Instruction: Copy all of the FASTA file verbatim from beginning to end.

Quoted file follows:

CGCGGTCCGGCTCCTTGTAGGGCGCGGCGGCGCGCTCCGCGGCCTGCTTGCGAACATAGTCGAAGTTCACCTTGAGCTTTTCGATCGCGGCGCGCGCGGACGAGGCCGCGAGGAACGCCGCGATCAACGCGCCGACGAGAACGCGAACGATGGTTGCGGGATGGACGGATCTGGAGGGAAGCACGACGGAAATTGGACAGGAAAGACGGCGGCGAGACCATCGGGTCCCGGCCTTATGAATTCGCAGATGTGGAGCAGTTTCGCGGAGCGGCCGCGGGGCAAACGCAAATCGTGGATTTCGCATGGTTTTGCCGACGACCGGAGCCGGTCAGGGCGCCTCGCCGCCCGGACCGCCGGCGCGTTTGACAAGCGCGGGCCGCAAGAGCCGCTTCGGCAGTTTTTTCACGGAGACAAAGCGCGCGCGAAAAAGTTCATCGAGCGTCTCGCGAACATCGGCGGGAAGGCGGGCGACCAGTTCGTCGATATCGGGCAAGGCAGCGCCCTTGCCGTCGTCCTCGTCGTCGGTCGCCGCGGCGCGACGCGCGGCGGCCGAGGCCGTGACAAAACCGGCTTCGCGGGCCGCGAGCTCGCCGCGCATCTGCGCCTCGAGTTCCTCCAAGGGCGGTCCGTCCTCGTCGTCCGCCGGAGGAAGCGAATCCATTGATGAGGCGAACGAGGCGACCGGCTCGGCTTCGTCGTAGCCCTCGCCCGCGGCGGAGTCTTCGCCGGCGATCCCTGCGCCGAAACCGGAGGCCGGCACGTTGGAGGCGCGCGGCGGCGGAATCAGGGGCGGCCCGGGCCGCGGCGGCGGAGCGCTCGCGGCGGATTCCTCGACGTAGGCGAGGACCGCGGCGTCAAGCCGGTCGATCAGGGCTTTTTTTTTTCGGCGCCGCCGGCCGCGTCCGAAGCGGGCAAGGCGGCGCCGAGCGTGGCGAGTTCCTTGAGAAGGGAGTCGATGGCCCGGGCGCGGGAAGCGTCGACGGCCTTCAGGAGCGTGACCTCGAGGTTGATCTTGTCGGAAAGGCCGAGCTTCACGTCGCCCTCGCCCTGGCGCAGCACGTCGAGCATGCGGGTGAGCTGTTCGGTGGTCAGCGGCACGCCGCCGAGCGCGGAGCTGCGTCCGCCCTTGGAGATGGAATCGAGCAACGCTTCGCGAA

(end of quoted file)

CGCGGTCCGGCTCCTTGTAGGGCGCGGCGGCGCGCTCCGCGGCCTGCTTGCGAACATAGTCGAAGTTCACCTTGAGCTTTTCGATCGCGGCGCGCGCGGACGAGGCCGCGAGGAACGCCGCGATCAACGCGCCGACGAGAACGCGAACGATGGTTGCGGGATGGACGGATCTGGAGGGAAGCACGACGGAAATTGGACAGGAAAGACGGCGGCGAGACCATCGGGTCCCGGCCTTATGAATTCGCAGATGTGGAGCAGTTTCGCGGAGCGGCCGCGGGGCAAACGCAAATCGTGGATTTCGCATGGTTTTGCCGACGACCGGAGCCGGTCAGGGCGCCTCGCCGCCCGGACCGCCGGCGCGTTTGACAAGCGCGGGCCGCAAGAGCCGCTTCGGCAGTTTTTTCACGGAGACAAAGCGCGCGCGAAAAAGTTCATCGAGCGTCTCGCGAACATCGGCGGGAAGGCGGGCGACCAGTTCGTCGATATCGGGCAAGGCAGCGCCCTTGCCGTCGTCCTCGTCGTCGGTCGCCGCGGCGCGACGCGCGGCGGCCGAGGCCGTGACAAAACCGGCTTCGCGGGCCGCGAGCTCGCCGCGCATCTGCGCCTCGAGTTCCTCCAAGGGCGGTCCGTCCTCGTCGTCCGCCGGAGGAAGCGAATCCATTGATGAGGCGAACGAGGCGACCGGCTCGGCTTCGTCGTAGCCCTCGCCCGCGGCGGAGTCTTCGCCGGCGATCCCTGCGCCGAAACCGGAGGCCGGCACGTTGGAGGCGCGCGGCGGCGGAATCAGGGGCGGCCCGGGCCGCGGCGGCGGAGCGCTCGCGGCGGATTCCTCGACGTAGGCGAGGACCGCGGCGTCAAGCCGGTCGATCAGGGCTTTTTTTTTTCGGCGCCGCCGGCCGCGTCCGAAGCGGGCAAGGCGGCGCCGAGCGTGGCGAGTTCCTTGAGAAGGGAGTCGATGGCCCGGGCGCGGGAAGCGTCGACGGCCTTCAGGAGCGTGACCTCGAGGTTGATCTTGTCGGAAAGGCCGAGCTTCACGTCGCCCTCGCCCTGGCGCAGCACGTCGAGCATGCGGGTGAGCTGTTCGGTGGTCAGCGGCACGCCGCCGAGCGCGGAGCTGCGTCCGCCCTTGGAGATGGAATCGAGCAACGCTTCGCGAA